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2012 Soul + automatic
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48 Posts
Discussion Starter #1 (Edited)
I put air in my tires for the first time.

The door jamb says the tires should be at 33 psi.

When I went to put air in my tires, the gauge attached to the air pump nozzle said all the tires were around 36 psi.
The tires were still cold.

Did the manufacturer intentionally put 36 psi? Should I put 33 psi or closer to 36 psi?

I would like to know what psi will give me the best gas mileage.

Are the gauges attached to the air pump nozzle usually accurate or should I buy one?

Is the psi noted in the door jamb for the vehicle or tires?
 

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10 Optima LX, 12 Sedona LX
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1,414 Posts
Higher pressure will give you better fuel economy, but with other side effects. Higher pressure will cause a rougher ride, and if too high can cause the tires to wear the center of the tread, causing them to need early replacement. From my experience, the Souls tend to wear the OE tires good if set to door pressure(33) or maybe a few pounds higher(34-36). This depends on driving conditions as well. Where I'm at the roads are fairly twisty, so the higher pressure keeps the tires from rolling as much, preventing edge wear.

I would buy a good air pressure gauge and keep it in the car, as most gas station pump gauges are not accurate.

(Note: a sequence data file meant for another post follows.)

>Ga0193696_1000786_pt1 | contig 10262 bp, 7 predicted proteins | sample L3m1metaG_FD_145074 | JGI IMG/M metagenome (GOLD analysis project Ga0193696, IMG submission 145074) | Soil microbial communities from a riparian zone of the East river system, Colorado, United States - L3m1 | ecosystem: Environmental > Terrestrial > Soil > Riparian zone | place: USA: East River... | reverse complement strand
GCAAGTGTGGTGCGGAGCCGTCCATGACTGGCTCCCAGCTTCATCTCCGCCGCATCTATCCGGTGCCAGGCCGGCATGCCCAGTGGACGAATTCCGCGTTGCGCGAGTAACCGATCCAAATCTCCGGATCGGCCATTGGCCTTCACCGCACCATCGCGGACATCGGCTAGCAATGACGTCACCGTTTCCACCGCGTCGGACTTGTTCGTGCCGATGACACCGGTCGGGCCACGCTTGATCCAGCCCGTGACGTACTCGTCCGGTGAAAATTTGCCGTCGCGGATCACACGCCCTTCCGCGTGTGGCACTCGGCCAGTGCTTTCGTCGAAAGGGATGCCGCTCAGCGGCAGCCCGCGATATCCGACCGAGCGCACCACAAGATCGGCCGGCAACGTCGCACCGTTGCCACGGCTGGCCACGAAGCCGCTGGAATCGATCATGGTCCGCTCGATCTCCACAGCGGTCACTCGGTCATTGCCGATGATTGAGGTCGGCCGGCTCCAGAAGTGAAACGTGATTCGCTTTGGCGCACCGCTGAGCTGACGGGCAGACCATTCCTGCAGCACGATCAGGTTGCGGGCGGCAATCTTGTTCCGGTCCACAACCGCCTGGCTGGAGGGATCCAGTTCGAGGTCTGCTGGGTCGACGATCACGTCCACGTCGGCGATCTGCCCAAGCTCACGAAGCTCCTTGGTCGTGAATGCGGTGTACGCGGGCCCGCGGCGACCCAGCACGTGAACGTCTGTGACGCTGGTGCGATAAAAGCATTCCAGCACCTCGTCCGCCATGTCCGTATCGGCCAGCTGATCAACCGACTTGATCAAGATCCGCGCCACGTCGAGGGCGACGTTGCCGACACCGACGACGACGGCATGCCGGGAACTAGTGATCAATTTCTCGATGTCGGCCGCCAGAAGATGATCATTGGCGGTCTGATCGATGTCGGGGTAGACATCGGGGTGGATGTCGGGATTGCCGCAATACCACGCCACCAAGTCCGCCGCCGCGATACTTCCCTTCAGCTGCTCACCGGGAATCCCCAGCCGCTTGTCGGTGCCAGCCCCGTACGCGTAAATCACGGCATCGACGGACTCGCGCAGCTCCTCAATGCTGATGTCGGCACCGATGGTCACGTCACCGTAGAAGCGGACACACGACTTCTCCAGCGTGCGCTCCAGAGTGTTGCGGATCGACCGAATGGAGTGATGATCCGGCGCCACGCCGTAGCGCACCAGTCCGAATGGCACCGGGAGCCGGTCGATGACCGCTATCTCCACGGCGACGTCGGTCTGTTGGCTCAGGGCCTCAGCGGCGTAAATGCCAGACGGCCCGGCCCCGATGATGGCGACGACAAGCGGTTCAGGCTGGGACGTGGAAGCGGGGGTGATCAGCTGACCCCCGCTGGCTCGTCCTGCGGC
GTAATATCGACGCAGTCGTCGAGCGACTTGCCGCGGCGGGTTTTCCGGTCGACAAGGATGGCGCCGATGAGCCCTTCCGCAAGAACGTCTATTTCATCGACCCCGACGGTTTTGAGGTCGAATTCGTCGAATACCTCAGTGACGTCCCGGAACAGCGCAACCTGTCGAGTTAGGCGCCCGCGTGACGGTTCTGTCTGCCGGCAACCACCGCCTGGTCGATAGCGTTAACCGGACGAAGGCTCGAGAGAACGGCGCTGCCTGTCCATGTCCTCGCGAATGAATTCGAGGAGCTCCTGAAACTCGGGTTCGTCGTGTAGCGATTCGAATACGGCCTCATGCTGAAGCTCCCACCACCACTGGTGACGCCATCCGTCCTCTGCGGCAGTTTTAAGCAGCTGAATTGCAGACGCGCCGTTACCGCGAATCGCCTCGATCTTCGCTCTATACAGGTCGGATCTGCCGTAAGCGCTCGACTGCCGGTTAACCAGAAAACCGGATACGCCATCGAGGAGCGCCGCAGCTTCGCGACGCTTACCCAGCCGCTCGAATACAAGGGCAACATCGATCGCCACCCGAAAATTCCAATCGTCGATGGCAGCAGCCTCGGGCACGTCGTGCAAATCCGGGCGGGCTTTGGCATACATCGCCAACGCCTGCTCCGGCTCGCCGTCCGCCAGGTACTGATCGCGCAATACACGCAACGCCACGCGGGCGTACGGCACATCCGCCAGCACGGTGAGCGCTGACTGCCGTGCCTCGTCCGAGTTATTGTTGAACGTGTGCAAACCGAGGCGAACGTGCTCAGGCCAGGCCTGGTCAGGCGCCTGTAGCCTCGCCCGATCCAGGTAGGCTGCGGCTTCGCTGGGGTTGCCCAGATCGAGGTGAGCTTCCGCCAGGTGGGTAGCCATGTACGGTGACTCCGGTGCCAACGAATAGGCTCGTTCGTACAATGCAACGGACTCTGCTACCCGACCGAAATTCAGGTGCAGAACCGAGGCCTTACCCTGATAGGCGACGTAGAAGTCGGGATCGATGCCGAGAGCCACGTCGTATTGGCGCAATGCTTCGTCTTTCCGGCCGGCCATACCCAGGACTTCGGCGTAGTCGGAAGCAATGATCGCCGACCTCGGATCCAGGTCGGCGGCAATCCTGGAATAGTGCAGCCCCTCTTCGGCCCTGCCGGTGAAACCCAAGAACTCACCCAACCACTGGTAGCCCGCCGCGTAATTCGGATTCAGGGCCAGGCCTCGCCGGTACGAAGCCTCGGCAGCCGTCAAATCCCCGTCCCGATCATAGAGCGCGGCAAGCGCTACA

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Cerato S Hatch Auto
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1,236 Posts
The maker's recommendation is usually on the low end of the scale, mainly in the interests of a smooth ride. I've always used 36 PSI front and back on most cars, measuring the tyres cold (that's about 20°C where I live). The pressure will increase about 1.2 PSI for every 10°C rise in temperature. Don't forget that tyres sitting in the sun will get hot, even on a cold day, so make allowance for that when checking pressures.

The PSI on the placard is the car maker's recommendation. Tyre makers sometimes advise on maximum pressure allowable (usually about 40 PSI).

Tyre gauges at servos take a real beating, and are sometimes wildly inaccurate. Some places have digital gauges which are remotely located, and these are likely to be more accurate. Best idea is to get yourself a reasonable quality gauge (not plastic) and test it against several likely "good" servo gauges. Mine seemed to be within 1 PSI of the true pressure. (Absolute calibration is expensive).
 

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former owner of a 2016 Soul SX 2.0L - Caribbean Blue
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I answered the same questions you posted on the Soul Forum.

You really need to read labels more closely, it clearly states the tire size and the psi for it, how much more clearer could it get?
 

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Cerato S Hatch Auto
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Can't add much to my older post. 36 PSI all round is still good for most cars. Although most advice calls for lower pressure in the rear on FWD cars, I've found that it doesn't matter; the wear rate at the rear is much less than at the front, so a little extra pressure is of no consequence. The spare gets a few extra PSI so that it will be OK for 6 months or more without checking.

I've never actually checked fuel economy vs. tyre pressure, but there's likely to less rolling resistance with higher pressure. One complicating factor is that the rolling radius will also increase, and this odometer variation would need to be taken into account when checking fuel consumption.
 
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